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Hop pellets - Why did I do it???

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Janx

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As many of you know, I generally only use whole hops, never pellets. I have a number of reasons for this: They don't seem like they could possibly be as tasty and fresh, having been so abused. But mostly, they're just a pain in my experience. They clog everything and they get into the fermentor, leaving you with a bunch of hoppy sludge you don't want in there.

Well, for Humboldt Hop Rod yesterday, all I had for Columbus was pellets. So I decided to give them a go again after many years. After all, lots of people here use them, commercial breweries use them. What a mistake that line of thinking was!

Within minutes of starting the chill, the dang things clogged the filter on my kettle so bad that I could just barely keep it going by scraping the filter with a spoon. I had to sit there and do it for about an hour while the wort trickled through the chiller. At the end, it seemed like I was left with a lot of wort that was just way too sludgy to reclaim.

A lot of hops definitely went into my primary, which never happens with whole hops. Once I finish this pound of Columbus, I am definitely swearing off pellets forever.

I think I should have started a whirlpool in the kettle and let the pellet crap settle to the bottom before starting the flow and that might have helped a little. But I'm curious, do you pellet users just let the hops get into your fermenter? I can't imagine an effective way of filtering them. Any experience brewers who prefer pellets over whole hops?
 

uglygoat

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i just let them settle out in the kettle that the wort was boiled in. i don't have a fancy counter flow chiller or a hop bock or a wort chiller. the kettle goes into the sink and bathes in ice water for about an hour... after it has cooled the hop sediment sinks to the bottom and forms a cake sorta like the yeast does in the primary. then i siphon the wort into the primary being careful not to disturb that layer on the bottom... some inevitably ends up in my primary, but the fermentation usually plasters them all over the sides, some sinks back down into the trub on the bottom of the primary.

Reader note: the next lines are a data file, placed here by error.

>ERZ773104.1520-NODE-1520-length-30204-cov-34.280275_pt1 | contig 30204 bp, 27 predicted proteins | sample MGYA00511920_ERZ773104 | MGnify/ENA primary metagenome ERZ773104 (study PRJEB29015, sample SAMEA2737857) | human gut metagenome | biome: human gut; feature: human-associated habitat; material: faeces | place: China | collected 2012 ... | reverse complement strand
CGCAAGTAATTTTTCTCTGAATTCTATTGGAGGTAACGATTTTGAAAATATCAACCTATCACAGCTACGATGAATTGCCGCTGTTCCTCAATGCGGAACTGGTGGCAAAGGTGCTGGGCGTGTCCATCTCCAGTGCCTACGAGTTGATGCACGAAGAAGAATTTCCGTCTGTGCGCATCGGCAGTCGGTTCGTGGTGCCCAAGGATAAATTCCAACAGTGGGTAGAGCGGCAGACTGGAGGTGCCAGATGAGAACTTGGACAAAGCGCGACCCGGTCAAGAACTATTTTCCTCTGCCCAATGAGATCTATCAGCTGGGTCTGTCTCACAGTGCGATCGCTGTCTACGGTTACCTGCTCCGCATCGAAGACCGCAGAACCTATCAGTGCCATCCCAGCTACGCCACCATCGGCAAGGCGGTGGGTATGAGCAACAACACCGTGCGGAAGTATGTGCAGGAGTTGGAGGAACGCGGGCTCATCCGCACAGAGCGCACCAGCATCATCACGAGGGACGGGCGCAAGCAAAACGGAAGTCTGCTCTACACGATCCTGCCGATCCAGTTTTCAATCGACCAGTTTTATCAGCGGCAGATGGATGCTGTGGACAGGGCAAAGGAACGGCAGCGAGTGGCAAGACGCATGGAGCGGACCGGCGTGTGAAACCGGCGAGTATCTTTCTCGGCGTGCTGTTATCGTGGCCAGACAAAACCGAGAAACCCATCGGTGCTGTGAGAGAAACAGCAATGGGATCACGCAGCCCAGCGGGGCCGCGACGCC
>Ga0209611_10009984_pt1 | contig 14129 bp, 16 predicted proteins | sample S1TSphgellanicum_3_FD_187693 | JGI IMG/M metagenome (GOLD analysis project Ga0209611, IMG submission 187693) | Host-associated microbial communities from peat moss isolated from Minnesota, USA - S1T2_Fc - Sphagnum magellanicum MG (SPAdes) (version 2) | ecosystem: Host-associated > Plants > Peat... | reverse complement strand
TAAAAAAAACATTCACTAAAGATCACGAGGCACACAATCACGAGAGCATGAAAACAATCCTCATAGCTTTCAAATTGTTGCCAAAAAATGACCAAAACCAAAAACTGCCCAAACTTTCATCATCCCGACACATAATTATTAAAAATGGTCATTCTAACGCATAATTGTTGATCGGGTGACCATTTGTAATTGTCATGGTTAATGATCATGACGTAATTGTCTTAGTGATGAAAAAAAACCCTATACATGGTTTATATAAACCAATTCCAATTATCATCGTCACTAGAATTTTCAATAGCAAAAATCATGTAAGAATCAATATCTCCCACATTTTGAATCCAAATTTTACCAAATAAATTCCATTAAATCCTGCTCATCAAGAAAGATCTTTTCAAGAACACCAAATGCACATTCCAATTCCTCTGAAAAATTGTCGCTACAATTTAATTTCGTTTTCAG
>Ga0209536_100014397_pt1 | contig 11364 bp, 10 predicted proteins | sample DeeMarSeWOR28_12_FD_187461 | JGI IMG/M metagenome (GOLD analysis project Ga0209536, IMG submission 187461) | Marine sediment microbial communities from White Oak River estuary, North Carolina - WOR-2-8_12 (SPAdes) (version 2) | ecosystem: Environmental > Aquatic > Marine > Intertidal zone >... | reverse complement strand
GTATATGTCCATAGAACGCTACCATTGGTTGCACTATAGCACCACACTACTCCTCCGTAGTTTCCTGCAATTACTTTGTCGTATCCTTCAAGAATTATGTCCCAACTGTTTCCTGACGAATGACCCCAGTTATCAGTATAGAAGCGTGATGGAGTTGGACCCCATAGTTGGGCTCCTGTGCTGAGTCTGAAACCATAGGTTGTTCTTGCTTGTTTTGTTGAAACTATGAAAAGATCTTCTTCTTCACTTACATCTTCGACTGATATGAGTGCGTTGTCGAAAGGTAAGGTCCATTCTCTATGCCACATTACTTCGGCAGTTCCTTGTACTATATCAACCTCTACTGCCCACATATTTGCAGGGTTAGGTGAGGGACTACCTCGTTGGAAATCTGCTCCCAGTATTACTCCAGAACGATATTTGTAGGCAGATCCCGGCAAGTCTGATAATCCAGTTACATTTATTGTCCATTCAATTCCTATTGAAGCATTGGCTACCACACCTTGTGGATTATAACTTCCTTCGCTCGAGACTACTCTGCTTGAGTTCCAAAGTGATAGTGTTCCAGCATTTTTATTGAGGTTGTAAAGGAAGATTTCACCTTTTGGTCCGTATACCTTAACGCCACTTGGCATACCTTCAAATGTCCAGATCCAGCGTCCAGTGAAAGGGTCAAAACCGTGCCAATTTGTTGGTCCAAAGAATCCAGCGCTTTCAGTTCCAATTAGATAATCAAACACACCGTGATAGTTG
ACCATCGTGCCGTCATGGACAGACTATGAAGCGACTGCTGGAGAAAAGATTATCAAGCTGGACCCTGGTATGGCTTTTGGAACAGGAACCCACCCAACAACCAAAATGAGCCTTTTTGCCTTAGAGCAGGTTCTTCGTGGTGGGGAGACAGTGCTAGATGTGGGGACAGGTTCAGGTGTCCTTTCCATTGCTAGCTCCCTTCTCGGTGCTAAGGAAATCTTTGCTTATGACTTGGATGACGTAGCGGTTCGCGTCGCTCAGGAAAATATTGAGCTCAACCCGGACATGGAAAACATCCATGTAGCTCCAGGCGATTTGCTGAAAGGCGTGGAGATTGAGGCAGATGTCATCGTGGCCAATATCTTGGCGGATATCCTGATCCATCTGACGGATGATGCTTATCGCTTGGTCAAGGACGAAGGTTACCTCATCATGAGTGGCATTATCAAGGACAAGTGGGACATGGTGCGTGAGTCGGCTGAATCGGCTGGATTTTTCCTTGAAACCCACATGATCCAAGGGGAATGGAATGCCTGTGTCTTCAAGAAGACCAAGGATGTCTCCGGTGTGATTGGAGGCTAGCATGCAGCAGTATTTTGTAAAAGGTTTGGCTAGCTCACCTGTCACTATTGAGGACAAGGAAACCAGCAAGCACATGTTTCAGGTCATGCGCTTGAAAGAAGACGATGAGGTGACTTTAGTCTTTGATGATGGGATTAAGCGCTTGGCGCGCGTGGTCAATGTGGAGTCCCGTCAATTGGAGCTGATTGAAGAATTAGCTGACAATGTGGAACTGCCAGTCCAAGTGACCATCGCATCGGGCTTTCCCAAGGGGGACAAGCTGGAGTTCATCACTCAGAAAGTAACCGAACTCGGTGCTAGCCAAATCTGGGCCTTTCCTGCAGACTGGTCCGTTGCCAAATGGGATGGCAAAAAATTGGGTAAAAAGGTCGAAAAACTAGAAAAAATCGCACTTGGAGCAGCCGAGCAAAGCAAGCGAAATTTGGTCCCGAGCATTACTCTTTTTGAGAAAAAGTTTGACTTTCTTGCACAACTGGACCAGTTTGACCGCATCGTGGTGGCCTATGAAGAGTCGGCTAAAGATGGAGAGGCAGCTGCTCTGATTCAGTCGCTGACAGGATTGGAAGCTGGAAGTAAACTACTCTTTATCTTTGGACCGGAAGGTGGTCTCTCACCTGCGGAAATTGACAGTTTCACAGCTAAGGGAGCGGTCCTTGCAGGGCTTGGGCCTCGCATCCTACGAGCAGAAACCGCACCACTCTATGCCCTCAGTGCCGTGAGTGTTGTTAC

the biggest thing for me right now is the size of my kettle, it holds five gallons, so i boil about four and half, of which about half a gallon ends up being sediment... i end up putting about a gallon into the primary to top it off.. my understanding is an oz of whole hops is quite a bit of volume and would require me to have a bigger kettle so i could keep a similar amount of wort/liquor in the boil.

it's been my experience that the hop sock, while effective in keeping the majority of the hope bits and peices in one place, still allows enough to pass through that you still have to siphon or put the wort through some kind of filter, maybe a wire mesh/strainer...

edit: i'm not experienced per se, and my set up is not like yours yet janx, so i think the primative nature of my operation, ie not having a spigot on my kettle yet, hasn't subjected me to too many mishaps involving stuck/clogged apparatus... as long as the racking cane doesn't penetrate the sediment on the bottom i'm good.... ;)
 
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I intended on using whole hops this last go-around but didn't like that the home brew stored didn't sell many (questioned quality) so I opted for pellets again this weekend. I did however go buy a large strainer and used that to put the wort into the primary. MUCH easier than siphoning. I would recommend this for anyone that does pellets going forward. I got a huge strainer along with two smaller ones for 7.99 at a Linens and Things. About all the wort was retrieved and didn't have to screw around siphoning/sanitizing.

BTW Janx, there was this guy at my HBS that has been doing grain for 15 years and I saw him buying pellets. I asked why not whole and he basically stated "don't like taking the chance on getting iffy wholes so I use pellets as I know what I get everytime" FWIW. Could be our store as well. He was a Harley rider that I couldn't see surfing/buying on the net :cool:
 
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Janx

Janx

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Running hot wort through a strainer adds major hot side aeration. No more rabbit pellets for me. hoptech.com here I come. ;)
 

uglygoat

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shouldn't be a problem below eighty